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tions in pictorial treatment, were particularly acceptable to the christian propaganda, because of the sanctity attached to them by African tribes,-a sanctity which continues to this day in many parts of that country, where to kill one of these reptiles is believed to superinduce dangerous inundations. In Semitic traditions, also, Leviathan was generally identified as a demonic crocodile, and the feat of destroying him was calculated to impress the imaginations of all varieties of people in the Southern countries for which Christianity struggled so long. This form contributed


Fig. 29.—From Albert Durer's ‘Passion.' some of its characters to the lacertine dragons which were so often painted in the Middle Ages, with what effect may be gathered from the accompanying design by Albert Durer (Fig. 29). In this loathsome creature, which seeks to prevent deliverance of the spirits in prison,' we may remark the sly and cruel eye: the præternatural vision of such monsters was still strong in the traditions of the sixteenth century. In looking at this lizardguard at the mouth of hell we may realise that it has been by some principle of psychological selection that

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the reptilian kingdom gradually gained supremacy in these portrayals of the repulsive. If we compare with Fig. 29 the well-known form of the Chimæra (Fig. 30), most of us will be conscious of a sense of relief; for though the reptilian form is present in the latter, it is but an appendage-almost an ornament—to the lion. It is impossible to feel any loathing towards this spirited Trisomatos, and one may recognise in it a different animus from that which depicted the christian dragon. One was meant to


Fig. 30.—CHIMÆRA. attest the boldness of the hero who dared to assail it; the other was meant, in addition to that, to excite hatred and horror of the monster assailed. We may, therefore, find a very distinct line drawn between such forms as the Chimæra and such as the Hydra, or our conventional Dragon. The hairy inhabitants of Lycia, human or bestial, whom Bellerophon conquered, were not meant to be such an abstract expression of the evil principle in nature as the Dragon, and while they are generalised, the

1 See p. 154.



elements included are also limited. But the Dragon, with its claws, wings, scales, barbed and coiling tail, its fiery breath, forked tongue, and frequent horns, includes the organic, inorganic, the terrestrial and atmospheric, and is the combination of harmful contrivances in nature.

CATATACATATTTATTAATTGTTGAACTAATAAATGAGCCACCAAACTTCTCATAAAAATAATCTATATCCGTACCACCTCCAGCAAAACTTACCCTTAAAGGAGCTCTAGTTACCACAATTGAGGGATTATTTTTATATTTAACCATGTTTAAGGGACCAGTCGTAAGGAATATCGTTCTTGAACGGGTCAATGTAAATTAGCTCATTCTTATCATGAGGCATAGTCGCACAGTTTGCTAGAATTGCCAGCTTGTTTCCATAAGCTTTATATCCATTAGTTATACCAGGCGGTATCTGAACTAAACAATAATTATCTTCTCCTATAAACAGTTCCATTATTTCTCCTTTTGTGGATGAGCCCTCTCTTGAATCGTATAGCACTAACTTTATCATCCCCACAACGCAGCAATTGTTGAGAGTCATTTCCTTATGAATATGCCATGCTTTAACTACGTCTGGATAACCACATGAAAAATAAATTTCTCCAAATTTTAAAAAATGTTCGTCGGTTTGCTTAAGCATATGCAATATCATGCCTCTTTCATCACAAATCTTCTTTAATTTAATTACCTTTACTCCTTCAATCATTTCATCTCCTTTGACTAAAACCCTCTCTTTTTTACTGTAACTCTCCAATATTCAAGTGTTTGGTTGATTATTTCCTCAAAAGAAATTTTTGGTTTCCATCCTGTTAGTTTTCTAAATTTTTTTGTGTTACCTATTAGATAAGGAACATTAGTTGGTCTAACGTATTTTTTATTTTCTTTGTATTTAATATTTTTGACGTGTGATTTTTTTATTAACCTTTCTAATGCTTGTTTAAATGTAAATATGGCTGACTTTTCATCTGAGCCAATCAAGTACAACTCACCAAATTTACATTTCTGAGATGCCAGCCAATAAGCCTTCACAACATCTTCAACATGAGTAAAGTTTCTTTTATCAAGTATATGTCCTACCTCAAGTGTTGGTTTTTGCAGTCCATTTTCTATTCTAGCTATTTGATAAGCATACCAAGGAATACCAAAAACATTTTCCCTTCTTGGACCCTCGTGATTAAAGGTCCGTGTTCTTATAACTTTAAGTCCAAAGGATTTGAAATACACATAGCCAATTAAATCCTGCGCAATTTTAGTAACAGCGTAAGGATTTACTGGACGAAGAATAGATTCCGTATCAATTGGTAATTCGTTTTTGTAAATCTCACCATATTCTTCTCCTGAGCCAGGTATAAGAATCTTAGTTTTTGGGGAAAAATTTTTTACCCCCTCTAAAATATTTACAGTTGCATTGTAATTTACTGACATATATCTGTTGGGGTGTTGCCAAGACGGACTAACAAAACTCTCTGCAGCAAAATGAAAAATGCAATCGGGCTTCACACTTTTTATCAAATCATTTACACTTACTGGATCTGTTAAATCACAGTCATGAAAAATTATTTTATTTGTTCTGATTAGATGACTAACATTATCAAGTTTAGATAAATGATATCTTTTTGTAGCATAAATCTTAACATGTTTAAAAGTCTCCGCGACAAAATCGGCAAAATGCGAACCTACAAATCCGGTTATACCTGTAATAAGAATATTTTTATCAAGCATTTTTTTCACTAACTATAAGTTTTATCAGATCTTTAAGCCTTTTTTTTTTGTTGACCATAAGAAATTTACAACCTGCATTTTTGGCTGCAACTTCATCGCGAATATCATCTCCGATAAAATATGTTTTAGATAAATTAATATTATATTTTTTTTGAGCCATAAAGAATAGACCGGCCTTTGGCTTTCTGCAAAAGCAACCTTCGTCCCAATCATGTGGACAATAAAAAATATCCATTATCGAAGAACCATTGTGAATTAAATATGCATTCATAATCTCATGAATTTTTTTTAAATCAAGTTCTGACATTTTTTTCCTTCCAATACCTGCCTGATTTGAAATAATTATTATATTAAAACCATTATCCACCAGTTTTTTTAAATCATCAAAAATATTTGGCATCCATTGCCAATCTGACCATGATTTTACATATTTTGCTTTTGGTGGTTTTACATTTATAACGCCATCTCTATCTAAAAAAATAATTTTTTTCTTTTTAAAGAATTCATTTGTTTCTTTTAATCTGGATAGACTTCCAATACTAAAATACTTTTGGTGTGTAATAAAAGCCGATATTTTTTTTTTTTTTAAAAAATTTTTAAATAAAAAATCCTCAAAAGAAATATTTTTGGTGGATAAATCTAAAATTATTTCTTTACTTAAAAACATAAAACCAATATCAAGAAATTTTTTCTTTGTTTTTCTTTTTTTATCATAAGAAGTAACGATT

Nearly all of the Dragon forms, whatever their original types and their region, are represented in the conventional monster of the European stage, which meets the popular conception. This Dragon is a masterpiece of the popular imagination, and it required many generations to give it artistic shape. Every Christmas he appears in some London pantomime, with aspect similar to that which he has worn for many ages. His body is partly green, with memories of the sea and of slime, and partly brown or dark, with lingering shadow of storm-clouds. The lightning flames still in his red eyes, and flashes from his fire-breathing mouth. The thunderbolt of Jove, the spear of Wodan, are in the barbed point of his tail. His huge wings—batlike, spiked-sum up all the mythical life of extinct Harpies and Vampyres. Spine of crocodile is on his neck, tail of the serpent, and all the jagged ridges of rocks and sharp thorns of jungles bristle around him, while the ice of glaciers and brassy glitter of sunstrokes are in his scales. He is ideal of all that is hard, obstructive, perilous, loathsome, horrible in nature: every detail of him has been seen through and vanquished by man, here or there, but in selection and combination they rise again as principles, and conspire to form one great generalisation of the forms of Painthe sum of every creature's worst.